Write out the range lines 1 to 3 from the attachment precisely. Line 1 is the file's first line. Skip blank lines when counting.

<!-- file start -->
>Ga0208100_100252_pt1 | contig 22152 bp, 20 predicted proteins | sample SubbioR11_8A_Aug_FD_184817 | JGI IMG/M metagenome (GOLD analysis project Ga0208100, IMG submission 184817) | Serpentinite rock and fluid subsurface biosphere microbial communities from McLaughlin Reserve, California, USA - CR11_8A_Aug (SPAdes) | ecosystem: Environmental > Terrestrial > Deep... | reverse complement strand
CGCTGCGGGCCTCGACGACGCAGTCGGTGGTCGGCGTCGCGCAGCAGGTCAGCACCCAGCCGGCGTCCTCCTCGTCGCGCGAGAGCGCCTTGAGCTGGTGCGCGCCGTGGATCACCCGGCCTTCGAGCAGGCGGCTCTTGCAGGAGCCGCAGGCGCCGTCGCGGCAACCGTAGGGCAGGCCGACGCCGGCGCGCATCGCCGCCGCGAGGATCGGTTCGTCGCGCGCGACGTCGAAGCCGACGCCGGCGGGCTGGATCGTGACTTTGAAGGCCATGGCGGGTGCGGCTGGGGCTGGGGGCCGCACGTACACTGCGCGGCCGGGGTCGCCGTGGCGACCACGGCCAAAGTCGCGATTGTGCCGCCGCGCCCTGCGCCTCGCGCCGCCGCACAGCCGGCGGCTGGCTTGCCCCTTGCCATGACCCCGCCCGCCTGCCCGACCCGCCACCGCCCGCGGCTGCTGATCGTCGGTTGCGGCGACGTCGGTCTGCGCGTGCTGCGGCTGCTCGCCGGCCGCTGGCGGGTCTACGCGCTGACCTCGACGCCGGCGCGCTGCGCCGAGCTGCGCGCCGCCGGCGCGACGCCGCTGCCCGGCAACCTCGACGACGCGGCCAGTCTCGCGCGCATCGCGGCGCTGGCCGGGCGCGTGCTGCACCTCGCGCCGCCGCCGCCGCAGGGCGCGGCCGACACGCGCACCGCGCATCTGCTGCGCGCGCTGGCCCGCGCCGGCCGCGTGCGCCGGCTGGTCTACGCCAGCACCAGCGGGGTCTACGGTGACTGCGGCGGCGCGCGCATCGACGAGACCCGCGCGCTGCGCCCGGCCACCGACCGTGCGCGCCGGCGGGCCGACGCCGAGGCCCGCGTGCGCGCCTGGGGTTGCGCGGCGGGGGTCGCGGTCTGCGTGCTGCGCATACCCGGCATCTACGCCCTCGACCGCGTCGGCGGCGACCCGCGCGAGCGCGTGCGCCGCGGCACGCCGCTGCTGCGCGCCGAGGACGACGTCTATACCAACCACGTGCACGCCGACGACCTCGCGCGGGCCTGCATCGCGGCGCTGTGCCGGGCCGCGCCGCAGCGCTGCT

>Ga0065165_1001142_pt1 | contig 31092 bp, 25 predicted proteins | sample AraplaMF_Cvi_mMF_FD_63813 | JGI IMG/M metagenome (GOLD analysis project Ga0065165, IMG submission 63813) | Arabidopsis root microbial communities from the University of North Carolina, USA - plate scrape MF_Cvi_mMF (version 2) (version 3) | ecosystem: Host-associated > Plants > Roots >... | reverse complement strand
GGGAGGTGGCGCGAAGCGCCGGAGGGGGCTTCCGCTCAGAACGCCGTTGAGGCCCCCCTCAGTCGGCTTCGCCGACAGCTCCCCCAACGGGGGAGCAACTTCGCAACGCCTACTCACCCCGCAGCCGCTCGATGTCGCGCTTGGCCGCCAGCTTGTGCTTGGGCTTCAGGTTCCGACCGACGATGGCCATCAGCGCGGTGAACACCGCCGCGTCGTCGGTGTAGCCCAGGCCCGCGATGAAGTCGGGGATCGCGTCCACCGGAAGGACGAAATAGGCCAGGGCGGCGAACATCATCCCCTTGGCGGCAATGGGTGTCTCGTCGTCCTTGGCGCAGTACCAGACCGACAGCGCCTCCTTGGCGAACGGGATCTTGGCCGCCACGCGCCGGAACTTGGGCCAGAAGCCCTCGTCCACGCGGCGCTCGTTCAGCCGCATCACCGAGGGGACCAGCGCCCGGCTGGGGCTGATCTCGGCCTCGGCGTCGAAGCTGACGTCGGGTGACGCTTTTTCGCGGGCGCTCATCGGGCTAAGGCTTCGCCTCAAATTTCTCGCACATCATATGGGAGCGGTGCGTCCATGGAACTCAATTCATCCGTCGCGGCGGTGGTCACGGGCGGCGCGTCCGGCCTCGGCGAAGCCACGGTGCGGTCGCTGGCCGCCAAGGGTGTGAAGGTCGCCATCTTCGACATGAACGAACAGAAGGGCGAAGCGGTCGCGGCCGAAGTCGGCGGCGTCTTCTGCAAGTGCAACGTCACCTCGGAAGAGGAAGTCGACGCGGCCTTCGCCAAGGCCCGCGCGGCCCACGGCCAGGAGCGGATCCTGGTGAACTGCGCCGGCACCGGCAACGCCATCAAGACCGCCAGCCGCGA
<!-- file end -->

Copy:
>Ga0208100_100252_pt1 | contig 22152 bp, 20 predicted proteins | sample SubbioR11_8A_Aug_FD_184817 | JGI IMG/M metagenome (GOLD analysis project Ga0208100, IMG submission 184817) | Serpentinite rock and fluid subsurface biosphere microbial communities from McLaughlin Reserve, California, USA - CR11_8A_Aug (SPAdes) | ecosystem: Environmental > Terrestrial > Deep... | reverse complement strand
CGCTGCGGGCCTCGACGACGCAGTCGGTGGTCGGCGTCGCGCAGCAGGTCAGCACCCAGCCGGCGTCCTCCTCGTCGCGCGAGAGCGCCTTGAGCTGGTGCGCGCCGTGGATCACCCGGCCTTCGAGCAGGCGGCTCTTGCAGGAGCCGCAGGCGCCGTCGCGGCAACCGTAGGGCAGGCCGACGCCGGCGCGCATCGCCGCCGCGAGGATCGGTTCGTCGCGCGCGACGTCGAAGCCGACGCCGGCGGGCTGGATCGTGACTTTGAAGGCCATGGCGGGTGCGGCTGGGGCTGGGGGCCGCACGTACACTGCGCGGCCGGGGTCGCCGTGGCGACCACGGCCAAAGTCGCGATTGTGCCGCCGCGCCCTGCGCCTCGCGCCGCCGCACAGCCGGCGGCTGGCTTGCCCCTTGCCATGACCCCGCCCGCCTGCCCGACCCGCCACCGCCCGCGGCTGCTGATCGTCGGTTGCGGCGACGTCGGTCTGCGCGTGCTGCGGCTGCTCGCCGGCCGCTGGCGGGTCTACGCGCTGACCTCGACGCCGGCGCGCTGCGCCGAGCTGCGCGCCGCCGGCGCGACGCCGCTGCCCGGCAACCTCGACGACGCGGCCAGTCTCGCGCGCATCGCGGCGCTGGCCGGGCGCGTGCTGCACCTCGCGCCGCCGCCGCCGCAGGGCGCGGCCGACACGCGCACCGCGCATCTGCTGCGCGCGCTGGCCCGCGCCGGCCGCGTGCGCCGGCTGGTCTACGCCAGCACCAGCGGGGTCTACGGTGACTGCGGCGGCGCGCGCATCGACGAGACCCGCGCGCTGCGCCCGGCCACCGACCGTGCGCGCCGGCGGGCCGACGCCGAGGCCCGCGTGCGCGCCTGGGGTTGCGCGGCGGGGGTCGCGGTCTGCGTGCTGCGCATACCCGGCATCTACGCCCTCGACCGCGTCGGCGGCGACCCGCGCGAGCGCGTGCGCCGCGGCACGCCGCTGCTGCGCGCCGAGGACGACGTCTATACCAACCACGTGCACGCCGACGACCTCGCGCGGGCCTGCATCGCGGCGCTGTGCCGGGCCGCGCCGCAGCGCTGCT

>Ga0065165_1001142_pt1 | contig 31092 bp, 25 predicted proteins | sample AraplaMF_Cvi_mMF_FD_63813 | JGI IMG/M metagenome (GOLD analysis project Ga0065165, IMG submission 63813) | Arabidopsis root microbial communities from the University of North Carolina, USA - plate scrape MF_Cvi_mMF (version 2) (version 3) | ecosystem: Host-associated > Plants > Roots >... | reverse complement strand